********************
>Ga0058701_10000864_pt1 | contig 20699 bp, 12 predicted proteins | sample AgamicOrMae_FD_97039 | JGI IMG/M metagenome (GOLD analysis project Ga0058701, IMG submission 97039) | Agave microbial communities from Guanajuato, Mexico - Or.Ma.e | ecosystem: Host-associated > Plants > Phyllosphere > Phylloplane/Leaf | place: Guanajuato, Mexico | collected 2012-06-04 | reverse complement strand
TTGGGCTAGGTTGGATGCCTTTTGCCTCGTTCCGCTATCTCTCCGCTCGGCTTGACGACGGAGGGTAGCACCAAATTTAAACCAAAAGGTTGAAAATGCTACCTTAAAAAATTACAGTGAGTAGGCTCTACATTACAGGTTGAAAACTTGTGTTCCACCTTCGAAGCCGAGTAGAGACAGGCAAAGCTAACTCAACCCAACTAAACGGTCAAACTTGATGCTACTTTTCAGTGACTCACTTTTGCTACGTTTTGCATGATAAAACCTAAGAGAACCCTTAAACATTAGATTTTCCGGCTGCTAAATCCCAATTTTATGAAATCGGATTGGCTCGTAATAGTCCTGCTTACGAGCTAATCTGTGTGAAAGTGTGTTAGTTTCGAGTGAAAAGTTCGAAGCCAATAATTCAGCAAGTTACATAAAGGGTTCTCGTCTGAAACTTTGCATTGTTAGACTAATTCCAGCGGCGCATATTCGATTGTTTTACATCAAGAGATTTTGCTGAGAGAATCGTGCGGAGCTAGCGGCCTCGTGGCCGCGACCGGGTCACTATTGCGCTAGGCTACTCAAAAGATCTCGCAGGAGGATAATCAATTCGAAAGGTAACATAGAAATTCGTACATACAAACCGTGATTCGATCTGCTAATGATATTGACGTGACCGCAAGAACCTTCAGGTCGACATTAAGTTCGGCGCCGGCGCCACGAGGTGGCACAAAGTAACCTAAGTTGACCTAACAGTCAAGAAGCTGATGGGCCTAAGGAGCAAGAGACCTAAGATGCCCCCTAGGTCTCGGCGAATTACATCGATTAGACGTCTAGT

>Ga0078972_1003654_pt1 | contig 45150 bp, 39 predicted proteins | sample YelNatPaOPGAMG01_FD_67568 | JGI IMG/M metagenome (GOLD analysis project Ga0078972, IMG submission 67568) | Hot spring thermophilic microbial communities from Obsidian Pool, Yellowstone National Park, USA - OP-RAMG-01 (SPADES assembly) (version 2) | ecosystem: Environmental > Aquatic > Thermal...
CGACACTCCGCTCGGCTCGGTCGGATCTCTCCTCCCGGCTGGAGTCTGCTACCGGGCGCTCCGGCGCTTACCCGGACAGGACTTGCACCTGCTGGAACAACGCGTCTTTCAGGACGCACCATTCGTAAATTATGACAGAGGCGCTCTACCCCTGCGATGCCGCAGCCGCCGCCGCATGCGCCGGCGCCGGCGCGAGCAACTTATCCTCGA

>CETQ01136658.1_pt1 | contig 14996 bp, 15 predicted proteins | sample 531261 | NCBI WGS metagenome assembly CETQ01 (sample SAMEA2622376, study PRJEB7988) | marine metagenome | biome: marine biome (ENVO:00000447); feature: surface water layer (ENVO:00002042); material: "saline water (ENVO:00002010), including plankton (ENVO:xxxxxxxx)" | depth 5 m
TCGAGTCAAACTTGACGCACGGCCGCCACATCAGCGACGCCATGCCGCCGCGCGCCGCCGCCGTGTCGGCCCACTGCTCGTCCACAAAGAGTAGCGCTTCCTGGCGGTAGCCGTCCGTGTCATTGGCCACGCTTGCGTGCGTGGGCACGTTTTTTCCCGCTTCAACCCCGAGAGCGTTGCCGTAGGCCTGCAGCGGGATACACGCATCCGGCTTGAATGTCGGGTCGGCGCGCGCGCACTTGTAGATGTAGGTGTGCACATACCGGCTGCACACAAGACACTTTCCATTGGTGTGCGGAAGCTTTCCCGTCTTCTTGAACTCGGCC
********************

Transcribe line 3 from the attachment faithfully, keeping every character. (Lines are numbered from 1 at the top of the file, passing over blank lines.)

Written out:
>Ga0078972_1003654_pt1 | contig 45150 bp, 39 predicted proteins | sample YelNatPaOPGAMG01_FD_67568 | JGI IMG/M metagenome (GOLD analysis project Ga0078972, IMG submission 67568) | Hot spring thermophilic microbial communities from Obsidian Pool, Yellowstone National Park, USA - OP-RAMG-01 (SPADES assembly) (version 2) | ecosystem: Environmental > Aquatic > Thermal...